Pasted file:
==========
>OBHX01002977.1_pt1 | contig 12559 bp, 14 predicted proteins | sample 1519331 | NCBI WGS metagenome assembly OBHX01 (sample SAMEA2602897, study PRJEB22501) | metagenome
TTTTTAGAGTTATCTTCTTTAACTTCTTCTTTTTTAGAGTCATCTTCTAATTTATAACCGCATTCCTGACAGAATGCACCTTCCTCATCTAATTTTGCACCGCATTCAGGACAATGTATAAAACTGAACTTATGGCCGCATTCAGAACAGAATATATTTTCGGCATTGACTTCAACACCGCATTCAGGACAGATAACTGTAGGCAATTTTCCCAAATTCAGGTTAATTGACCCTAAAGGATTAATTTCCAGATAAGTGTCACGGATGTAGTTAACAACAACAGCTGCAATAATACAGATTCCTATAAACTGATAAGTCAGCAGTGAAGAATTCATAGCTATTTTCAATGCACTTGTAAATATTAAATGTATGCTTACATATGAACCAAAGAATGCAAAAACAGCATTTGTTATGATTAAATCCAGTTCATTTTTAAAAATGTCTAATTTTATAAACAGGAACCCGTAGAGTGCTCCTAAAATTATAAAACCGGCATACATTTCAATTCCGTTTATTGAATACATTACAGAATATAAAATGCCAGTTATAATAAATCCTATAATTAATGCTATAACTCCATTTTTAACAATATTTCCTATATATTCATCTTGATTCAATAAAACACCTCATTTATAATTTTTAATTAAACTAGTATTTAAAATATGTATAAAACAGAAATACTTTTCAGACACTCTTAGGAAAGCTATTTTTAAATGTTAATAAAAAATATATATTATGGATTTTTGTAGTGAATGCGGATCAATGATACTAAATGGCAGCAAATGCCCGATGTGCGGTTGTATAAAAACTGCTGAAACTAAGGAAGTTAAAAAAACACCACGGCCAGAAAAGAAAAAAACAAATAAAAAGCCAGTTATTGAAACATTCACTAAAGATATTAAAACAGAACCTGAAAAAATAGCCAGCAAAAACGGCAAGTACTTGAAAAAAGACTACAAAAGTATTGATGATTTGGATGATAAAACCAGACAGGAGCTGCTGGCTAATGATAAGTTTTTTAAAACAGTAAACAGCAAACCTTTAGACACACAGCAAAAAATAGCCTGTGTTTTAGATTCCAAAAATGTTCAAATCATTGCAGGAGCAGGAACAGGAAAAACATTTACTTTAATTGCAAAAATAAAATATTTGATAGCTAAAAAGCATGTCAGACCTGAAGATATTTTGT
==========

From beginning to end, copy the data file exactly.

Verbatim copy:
>OBHX01002977.1_pt1 | contig 12559 bp, 14 predicted proteins | sample 1519331 | NCBI WGS metagenome assembly OBHX01 (sample SAMEA2602897, study PRJEB22501) | metagenome
TTTTTAGAGTTATCTTCTTTAACTTCTTCTTTTTTAGAGTCATCTTCTAATTTATAACCGCATTCCTGACAGAATGCACCTTCCTCATCTAATTTTGCACCGCATTCAGGACAATGTATAAAACTGAACTTATGGCCGCATTCAGAACAGAATATATTTTCGGCATTGACTTCAACACCGCATTCAGGACAGATAACTGTAGGCAATTTTCCCAAATTCAGGTTAATTGACCCTAAAGGATTAATTTCCAGATAAGTGTCACGGATGTAGTTAACAACAACAGCTGCAATAATACAGATTCCTATAAACTGATAAGTCAGCAGTGAAGAATTCATAGCTATTTTCAATGCACTTGTAAATATTAAATGTATGCTTACATATGAACCAAAGAATGCAAAAACAGCATTTGTTATGATTAAATCCAGTTCATTTTTAAAAATGTCTAATTTTATAAACAGGAACCCGTAGAGTGCTCCTAAAATTATAAAACCGGCATACATTTCAATTCCGTTTATTGAATACATTACAGAATATAAAATGCCAGTTATAATAAATCCTATAATTAATGCTATAACTCCATTTTTAACAATATTTCCTATATATTCATCTTGATTCAATAAAACACCTCATTTATAATTTTTAATTAAACTAGTATTTAAAATATGTATAAAACAGAAATACTTTTCAGACACTCTTAGGAAAGCTATTTTTAAATGTTAATAAAAAATATATATTATGGATTTTTGTAGTGAATGCGGATCAATGATACTAAATGGCAGCAAATGCCCGATGTGCGGTTGTATAAAAACTGCTGAAACTAAGGAAGTTAAAAAAACACCACGGCCAGAAAAGAAAAAAACAAATAAAAAGCCAGTTATTGAAACATTCACTAAAGATATTAAAACAGAACCTGAAAAAATAGCCAGCAAAAACGGCAAGTACTTGAAAAAAGACTACAAAAGTATTGATGATTTGGATGATAAAACCAGACAGGAGCTGCTGGCTAATGATAAGTTTTTTAAAACAGTAAACAGCAAACCTTTAGACACACAGCAAAAAATAGCCTGTGTTTTAGATTCCAAAAATGTTCAAATCATTGCAGGAGCAGGAACAGGAAAAACATTTACTTTAATTGCAAAAATAAAATATTTGATAGCTAAAAAGCATGTCAGACCTGAAGATATTTTGT